Charles Sargent, C.J.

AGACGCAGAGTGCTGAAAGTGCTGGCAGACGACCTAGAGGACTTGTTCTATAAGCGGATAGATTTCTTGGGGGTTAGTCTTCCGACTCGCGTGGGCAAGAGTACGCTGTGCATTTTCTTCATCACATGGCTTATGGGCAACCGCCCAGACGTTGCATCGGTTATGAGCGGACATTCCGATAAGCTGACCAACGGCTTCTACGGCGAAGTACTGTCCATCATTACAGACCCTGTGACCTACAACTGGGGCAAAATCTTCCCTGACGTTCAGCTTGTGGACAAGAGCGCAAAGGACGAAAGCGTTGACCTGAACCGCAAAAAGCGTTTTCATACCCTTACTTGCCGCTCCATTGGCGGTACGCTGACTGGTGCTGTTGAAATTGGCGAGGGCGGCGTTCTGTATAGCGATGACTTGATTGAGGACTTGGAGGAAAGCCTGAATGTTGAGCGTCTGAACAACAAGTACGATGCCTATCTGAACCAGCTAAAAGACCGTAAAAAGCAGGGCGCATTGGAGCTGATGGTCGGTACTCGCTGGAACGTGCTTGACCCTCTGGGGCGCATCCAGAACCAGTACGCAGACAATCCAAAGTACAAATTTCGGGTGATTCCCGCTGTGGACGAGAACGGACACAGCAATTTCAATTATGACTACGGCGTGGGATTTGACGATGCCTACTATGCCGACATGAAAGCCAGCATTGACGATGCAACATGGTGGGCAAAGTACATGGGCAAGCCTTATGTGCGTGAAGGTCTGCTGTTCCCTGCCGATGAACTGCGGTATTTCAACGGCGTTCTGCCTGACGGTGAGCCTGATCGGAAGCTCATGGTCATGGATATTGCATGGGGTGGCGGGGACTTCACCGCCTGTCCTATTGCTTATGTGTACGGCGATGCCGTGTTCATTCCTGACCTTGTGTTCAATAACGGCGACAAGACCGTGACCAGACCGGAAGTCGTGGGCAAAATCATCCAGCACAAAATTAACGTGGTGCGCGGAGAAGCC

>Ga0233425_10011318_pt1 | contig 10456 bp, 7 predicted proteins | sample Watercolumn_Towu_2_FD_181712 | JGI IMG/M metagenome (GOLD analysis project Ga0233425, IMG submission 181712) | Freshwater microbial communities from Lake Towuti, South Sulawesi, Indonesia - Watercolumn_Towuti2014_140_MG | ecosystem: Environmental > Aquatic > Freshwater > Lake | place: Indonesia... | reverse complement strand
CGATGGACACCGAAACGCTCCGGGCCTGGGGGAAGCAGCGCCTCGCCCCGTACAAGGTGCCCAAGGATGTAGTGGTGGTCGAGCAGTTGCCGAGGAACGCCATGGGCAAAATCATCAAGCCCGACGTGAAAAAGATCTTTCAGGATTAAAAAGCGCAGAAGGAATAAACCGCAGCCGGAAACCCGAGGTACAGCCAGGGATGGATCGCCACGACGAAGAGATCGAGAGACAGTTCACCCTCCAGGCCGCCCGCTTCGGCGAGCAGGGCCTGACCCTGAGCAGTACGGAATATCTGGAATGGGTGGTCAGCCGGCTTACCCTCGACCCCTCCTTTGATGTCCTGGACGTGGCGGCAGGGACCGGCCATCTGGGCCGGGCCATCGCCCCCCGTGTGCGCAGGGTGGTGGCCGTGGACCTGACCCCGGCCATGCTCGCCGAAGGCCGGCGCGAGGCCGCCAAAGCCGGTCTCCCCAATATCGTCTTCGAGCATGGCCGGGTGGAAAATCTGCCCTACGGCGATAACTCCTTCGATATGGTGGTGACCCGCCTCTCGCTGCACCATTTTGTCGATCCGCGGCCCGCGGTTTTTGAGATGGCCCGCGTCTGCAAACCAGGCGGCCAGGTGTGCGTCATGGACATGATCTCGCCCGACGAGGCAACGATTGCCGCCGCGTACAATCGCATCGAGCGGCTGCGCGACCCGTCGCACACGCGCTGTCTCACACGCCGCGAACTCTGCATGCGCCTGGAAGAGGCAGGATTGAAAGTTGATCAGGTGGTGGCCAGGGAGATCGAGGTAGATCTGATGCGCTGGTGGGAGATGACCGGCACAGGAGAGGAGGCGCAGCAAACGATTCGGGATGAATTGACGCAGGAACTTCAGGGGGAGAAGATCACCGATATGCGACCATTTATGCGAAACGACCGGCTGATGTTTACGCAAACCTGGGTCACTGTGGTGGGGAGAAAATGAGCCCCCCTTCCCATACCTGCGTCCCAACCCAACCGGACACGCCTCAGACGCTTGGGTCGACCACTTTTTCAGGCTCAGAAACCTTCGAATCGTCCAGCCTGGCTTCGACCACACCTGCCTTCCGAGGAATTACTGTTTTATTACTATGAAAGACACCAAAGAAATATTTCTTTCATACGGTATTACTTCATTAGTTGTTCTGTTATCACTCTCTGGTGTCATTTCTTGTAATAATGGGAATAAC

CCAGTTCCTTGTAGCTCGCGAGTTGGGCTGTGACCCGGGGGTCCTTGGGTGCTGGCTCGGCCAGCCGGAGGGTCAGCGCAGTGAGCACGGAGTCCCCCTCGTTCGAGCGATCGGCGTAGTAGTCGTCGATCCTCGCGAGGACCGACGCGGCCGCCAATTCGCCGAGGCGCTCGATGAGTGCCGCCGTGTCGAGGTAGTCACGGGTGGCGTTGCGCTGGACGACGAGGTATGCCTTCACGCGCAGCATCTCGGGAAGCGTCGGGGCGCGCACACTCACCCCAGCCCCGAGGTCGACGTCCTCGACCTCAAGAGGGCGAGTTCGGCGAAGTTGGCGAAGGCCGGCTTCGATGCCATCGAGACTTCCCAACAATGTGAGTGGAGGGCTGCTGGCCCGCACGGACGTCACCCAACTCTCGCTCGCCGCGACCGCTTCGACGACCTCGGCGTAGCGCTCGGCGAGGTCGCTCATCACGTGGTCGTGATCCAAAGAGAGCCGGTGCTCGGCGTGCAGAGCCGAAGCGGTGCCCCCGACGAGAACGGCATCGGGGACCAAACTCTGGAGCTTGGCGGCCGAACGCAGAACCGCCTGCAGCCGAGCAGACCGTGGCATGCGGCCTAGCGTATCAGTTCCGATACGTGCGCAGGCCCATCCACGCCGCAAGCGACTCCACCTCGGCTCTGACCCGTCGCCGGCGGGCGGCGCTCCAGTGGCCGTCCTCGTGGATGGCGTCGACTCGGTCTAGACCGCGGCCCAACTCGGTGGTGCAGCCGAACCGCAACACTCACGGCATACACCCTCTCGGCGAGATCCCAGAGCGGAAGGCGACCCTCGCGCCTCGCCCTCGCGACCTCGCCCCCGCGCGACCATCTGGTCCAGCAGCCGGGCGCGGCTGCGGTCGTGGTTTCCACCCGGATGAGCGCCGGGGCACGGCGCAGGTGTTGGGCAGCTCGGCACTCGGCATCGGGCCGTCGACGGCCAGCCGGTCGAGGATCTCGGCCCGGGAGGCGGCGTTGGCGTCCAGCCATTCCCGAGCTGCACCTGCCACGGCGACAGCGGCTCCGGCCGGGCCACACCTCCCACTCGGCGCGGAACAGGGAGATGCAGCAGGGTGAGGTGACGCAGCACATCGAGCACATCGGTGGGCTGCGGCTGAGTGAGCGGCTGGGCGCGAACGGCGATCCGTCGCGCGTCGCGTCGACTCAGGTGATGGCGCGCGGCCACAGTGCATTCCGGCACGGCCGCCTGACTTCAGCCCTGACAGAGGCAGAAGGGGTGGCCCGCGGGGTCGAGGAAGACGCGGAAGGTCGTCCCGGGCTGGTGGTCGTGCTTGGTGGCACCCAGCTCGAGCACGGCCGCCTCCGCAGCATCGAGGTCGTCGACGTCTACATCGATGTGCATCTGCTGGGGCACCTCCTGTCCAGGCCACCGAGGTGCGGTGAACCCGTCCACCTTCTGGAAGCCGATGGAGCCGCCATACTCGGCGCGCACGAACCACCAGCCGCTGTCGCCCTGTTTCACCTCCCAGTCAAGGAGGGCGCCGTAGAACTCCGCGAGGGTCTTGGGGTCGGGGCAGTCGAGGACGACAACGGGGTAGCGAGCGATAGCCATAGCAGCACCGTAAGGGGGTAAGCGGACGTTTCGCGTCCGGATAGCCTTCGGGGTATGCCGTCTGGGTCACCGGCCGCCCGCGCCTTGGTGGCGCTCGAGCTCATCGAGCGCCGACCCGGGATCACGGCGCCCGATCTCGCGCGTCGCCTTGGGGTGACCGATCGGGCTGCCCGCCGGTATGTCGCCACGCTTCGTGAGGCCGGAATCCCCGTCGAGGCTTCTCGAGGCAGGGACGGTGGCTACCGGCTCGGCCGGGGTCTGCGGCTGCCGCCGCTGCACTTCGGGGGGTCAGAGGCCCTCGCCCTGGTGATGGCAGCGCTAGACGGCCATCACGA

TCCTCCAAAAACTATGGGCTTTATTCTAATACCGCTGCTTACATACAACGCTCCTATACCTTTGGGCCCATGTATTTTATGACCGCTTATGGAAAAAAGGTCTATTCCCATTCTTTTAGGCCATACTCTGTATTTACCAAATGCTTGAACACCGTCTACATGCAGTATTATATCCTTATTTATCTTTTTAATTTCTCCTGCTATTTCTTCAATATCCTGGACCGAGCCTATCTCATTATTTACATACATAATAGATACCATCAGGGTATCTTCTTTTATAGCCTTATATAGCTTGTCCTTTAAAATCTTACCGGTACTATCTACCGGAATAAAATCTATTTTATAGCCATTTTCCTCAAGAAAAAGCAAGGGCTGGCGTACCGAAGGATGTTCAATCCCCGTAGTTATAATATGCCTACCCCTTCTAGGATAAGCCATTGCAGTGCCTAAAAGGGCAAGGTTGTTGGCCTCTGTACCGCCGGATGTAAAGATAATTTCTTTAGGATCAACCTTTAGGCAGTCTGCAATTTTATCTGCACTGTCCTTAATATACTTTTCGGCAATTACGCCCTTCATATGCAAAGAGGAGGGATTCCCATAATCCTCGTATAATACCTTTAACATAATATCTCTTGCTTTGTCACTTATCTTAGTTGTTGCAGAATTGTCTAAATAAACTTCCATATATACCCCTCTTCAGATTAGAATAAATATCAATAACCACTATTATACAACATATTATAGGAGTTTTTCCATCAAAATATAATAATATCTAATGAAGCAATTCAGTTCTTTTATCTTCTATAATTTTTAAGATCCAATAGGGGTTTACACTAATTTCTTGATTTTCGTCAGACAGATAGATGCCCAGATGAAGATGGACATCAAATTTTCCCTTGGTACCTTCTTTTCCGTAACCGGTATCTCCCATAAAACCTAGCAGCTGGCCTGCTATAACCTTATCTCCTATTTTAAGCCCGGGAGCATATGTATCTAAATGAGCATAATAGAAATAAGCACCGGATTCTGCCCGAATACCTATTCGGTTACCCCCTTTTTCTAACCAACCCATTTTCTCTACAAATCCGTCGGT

1. This was an application for a re-hearing under Section 38 of the Small Cause Courts Act of 1882. The grounds set out in the affidavit, by which it was supported, were that the decision of the Small Cause Court was opposed to the weight of evidence and also contrary to law. The Legislature has not given an appeal to the High Court in all cases in which the value of the subject-matter exceeds one thousand rupees, but by Section 38 It has provided for an application being made ex parte on affidavit 'for a trial of the cause by the High Court, and which the Court is directed to grant (on such terms as it thinks fit) if it' is of opinion that there has been a miscarriage or failure of justice. 'It must be at once conceded that the term' opinion 'does not necessarily imply' conviction.' It can scarcely be better defined than in the words of Hale, to be found in Webster's Dictionary, as' that assent of the understanding which is so far gained by evidence of probability that it rather inclines to one persuasion than to another, yet not without a mixture of uncertainty or doubting.' This leaves the question open as to the strength of the opinion to be entertained by the Court as a condition of granting the application; but it obviously excludes that state of mind in which a Judge merely feels that the evidence is doubtful without forming any opinion as to whether the conclusion arrived at by the Small Cause Court is a wrong one, That is what the section expressly requires the Court to do. And, further, we cannot doubt that it was intended it should be a distinct opinion, and not what is termed the inclination of opinion. Having granted the Presidency Small Cause Court jurisdiction to try civil suits up to Rs. 2,000, and not having given an appeal to the High Court, the Legislature must be presumed to have intended that the decision, of the Small Cause Court should stand, unless the High Court should upon affidavit form a distinct opinion that there had been a miscarriage of justice. This view of the section becomes very important in considering an application for re-hearing, on the ground of the decision being against the weight of evidence. In the present case the Judge of the Small Cause Court, as appears from the judgment, has given greater weight to the direct evidence as to the sugar when it was shipped, and the condition of the floor of the ship and the proximity of the wet timber already shipped to the sugar, than to the inference sought to be drawn by the defendants from the fact of the sugar having been lying in a godown in Rangoon for several months and from the arrival of other sugar in the same state shipped in another vessel under similar circumstances except as to the condition of the floor, and, lastly, to the opinions of experts that the state of the sugar was not due to the causes relied on by the Court. The evidence, so far as it appears from the judgment and the statements in the affidavit, was of a very conflicting character, and certainly not such as to justify a distinct opinion that the Judge of the Small Cause Court was wrong so as to enable this Court to order a re-hearing on the ground of the decision being contrary to the weight of evidence. As to the objection that there was a clause in the bill of lading which relieved the defendants from any responsibility on account of the condition of the sugar, it was scarcely contended that it could apply when the injury to the sugar was caused, as found by the Judge, by the defendants not providing a ship in a reasonably fit state to carry the cargo. We must, therefore, refuse the application.